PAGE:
Two Infamous Divorces Headed for Private Settlements

high asset divorce mistakes

Two famous, or more accurately infamous, men have opted to settle pending divorces in private, likely more for what they anticipated.

Harvey Weinstein, whose serial sex-related misconduct helped launch the MeToo movement, reached a private settlement with is estranged wife, designer Georgina Chapman. Why would Georgina want to settle privately given the untold damage to her reputation and family life caused by Weinstein’s behavior? Money.

It appears that Harvey and Georgina had a very detailed prenuptial agreement that provided Georgina $400,000 per year as property settlement, a gross sum of $4 million in spousal support, a housing allowance and added sums when the marriage passed the ten-year anniversary. Reportedly, under the prenuptial agreement, Georgina would be entitled to $11.75 million. Privately, the parties agreed to a larger sum – in the $15 to $20 million range.

While Georgina likely could have set aside the prenuptial agreement given the gross marital misconduct, she would have to engage in a public divorce where she would put Harvey on trial for his misdeeds. To do so would require attorney fees and extend the time she would be able to put this mess behind her; also, if Harvey fought to defend what is left of his reputation, it could cost her public reputation as well. And Harvey offered more than the prenuptial agreement because he knew dragging the divorce out would only cause him more damage, particularly as criminal investigations continue into some of the alleged offenses. So, it seems that a quick settlement nearly twice the value of the prenuptial agreement worked in both parties’ favor.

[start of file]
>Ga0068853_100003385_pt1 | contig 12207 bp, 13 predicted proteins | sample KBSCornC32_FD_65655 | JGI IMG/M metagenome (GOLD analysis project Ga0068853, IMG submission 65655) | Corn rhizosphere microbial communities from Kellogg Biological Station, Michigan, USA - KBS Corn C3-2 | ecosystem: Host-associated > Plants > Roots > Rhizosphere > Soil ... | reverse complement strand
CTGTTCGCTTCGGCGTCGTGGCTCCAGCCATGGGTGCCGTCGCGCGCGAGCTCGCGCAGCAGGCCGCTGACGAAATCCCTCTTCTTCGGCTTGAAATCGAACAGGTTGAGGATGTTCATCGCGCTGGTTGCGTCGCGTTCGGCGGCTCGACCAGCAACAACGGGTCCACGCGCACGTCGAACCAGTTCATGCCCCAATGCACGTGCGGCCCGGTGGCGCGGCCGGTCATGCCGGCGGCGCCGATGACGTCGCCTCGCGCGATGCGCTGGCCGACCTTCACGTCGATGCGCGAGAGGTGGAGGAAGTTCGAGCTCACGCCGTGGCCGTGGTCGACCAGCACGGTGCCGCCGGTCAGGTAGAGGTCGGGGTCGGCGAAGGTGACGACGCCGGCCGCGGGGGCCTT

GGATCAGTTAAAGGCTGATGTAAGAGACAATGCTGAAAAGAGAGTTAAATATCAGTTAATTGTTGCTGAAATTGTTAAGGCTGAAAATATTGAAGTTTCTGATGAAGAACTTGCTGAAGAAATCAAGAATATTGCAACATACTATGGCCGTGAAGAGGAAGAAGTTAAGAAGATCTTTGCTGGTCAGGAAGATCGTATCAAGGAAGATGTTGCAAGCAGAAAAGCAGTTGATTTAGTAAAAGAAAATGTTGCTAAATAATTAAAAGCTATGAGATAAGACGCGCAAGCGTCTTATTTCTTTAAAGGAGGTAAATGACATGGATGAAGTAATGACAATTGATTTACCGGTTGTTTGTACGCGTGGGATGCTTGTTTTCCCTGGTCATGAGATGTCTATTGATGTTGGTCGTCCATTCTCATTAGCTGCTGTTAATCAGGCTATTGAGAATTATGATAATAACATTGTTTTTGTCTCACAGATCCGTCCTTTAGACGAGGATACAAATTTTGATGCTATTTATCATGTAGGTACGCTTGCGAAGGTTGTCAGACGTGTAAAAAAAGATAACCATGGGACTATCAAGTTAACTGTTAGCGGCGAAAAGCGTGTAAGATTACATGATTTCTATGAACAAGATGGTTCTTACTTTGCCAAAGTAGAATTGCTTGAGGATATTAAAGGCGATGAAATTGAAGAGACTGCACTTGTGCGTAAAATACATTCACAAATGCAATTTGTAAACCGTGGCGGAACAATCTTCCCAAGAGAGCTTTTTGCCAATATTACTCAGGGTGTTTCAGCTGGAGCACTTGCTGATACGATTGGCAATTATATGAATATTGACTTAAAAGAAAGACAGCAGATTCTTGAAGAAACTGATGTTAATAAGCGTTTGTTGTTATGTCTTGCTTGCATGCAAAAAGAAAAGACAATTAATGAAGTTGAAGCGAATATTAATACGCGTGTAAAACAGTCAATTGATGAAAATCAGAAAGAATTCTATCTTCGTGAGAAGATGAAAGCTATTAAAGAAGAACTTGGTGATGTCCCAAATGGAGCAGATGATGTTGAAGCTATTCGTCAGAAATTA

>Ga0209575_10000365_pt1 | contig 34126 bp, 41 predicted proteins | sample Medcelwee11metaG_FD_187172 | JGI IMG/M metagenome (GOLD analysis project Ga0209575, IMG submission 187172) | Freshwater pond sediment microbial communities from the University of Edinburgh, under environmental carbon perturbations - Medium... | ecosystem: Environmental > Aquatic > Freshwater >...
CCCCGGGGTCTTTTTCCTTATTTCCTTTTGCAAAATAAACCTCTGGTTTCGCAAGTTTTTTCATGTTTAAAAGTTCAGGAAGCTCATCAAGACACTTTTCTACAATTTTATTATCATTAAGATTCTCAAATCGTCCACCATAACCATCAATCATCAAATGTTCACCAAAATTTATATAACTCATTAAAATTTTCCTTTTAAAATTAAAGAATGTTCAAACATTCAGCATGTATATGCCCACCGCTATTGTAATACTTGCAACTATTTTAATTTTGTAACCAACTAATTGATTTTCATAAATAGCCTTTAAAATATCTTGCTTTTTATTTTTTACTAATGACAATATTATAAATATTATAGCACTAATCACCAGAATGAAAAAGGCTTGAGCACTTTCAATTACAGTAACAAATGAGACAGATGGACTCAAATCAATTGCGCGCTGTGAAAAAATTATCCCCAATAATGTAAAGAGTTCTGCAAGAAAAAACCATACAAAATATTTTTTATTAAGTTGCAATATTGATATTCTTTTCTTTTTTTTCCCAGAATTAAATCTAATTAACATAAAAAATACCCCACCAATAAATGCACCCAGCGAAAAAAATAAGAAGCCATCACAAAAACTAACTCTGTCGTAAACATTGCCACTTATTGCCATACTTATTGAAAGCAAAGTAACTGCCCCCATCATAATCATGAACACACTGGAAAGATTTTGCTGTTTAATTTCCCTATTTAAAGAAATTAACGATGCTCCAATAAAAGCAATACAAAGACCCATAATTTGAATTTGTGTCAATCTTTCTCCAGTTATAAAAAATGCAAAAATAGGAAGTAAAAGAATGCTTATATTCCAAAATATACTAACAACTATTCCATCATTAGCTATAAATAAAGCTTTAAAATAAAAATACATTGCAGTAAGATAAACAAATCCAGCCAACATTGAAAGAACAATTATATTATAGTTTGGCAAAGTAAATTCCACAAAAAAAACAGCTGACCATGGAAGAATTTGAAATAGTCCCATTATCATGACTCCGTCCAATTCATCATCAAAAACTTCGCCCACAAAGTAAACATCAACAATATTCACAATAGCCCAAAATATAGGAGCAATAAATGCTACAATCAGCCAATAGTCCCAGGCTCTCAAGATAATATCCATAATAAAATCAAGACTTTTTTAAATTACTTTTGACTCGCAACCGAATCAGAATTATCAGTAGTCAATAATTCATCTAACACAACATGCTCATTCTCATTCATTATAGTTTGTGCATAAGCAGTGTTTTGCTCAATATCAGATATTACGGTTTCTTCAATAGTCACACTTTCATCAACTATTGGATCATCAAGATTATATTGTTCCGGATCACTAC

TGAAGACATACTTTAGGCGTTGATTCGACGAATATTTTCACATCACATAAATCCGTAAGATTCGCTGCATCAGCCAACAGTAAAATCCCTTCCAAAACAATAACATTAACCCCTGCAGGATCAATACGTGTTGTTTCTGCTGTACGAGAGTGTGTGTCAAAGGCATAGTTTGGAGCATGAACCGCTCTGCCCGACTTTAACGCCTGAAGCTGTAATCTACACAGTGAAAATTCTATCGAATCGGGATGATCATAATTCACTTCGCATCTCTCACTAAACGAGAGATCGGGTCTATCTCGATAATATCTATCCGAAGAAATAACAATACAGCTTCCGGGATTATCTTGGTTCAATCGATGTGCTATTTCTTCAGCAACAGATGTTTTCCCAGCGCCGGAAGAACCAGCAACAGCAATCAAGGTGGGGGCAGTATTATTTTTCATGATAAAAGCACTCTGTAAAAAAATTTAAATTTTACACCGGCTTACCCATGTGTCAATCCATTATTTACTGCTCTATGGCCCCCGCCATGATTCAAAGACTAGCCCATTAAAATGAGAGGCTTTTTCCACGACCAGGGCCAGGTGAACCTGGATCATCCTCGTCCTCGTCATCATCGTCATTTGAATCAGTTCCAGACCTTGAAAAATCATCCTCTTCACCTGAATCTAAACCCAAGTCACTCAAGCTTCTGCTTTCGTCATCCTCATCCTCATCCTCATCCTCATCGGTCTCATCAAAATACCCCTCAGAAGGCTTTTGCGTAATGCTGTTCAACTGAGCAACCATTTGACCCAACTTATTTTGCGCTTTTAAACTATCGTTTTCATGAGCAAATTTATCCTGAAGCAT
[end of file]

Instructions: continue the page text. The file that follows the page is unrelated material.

The other infamous man in the news – Anthony Weiner – apparently has decided to settle his divorce privately, as Huma Abedin withdrew her case from the active docket in family court. Given that Weiner is in prison on charges related to sexting with an underage girl, one wonders what possible settlement controversy could arise. Weiner will have to register as a sex offender for years after his release, and he caused untold damage to his wife’s career and reputation. Whatever marital sums exist, it would seem Weiner has little to argue on his behalf – which may be why the case is now at settlement stage. While Huma gave a statement that the parties have done this to protect the child from further publicity, it seems that ship sailed when his parents became Internet fodder forever. In all likelihood, Weiner gave up most of the marital estate in exchange for some future with the child – supervised visitation with hope for more should he prove he rehabilitated himself.

Would these cases have come out differently if tried in Missouri and not settled? Not likely. In the Weinstein marriage, it seems a good bet Missouri would have set aside the prenuptial agreement and entered a highly inequitable distribution of property and support. In the Weiner marriage, Missouri puts a limit on custodial rights of convicted sex offenders, so the case would have very little to dispute. While affairs that end a marriage tend to have little impact on property distribution, gross marital misconduct will lead to an inequitable division, and both of these cases are classics of “gross” misconduct, in every sense of the world.

If you have questions about marital misconduct and divorce, contact us – we can help.

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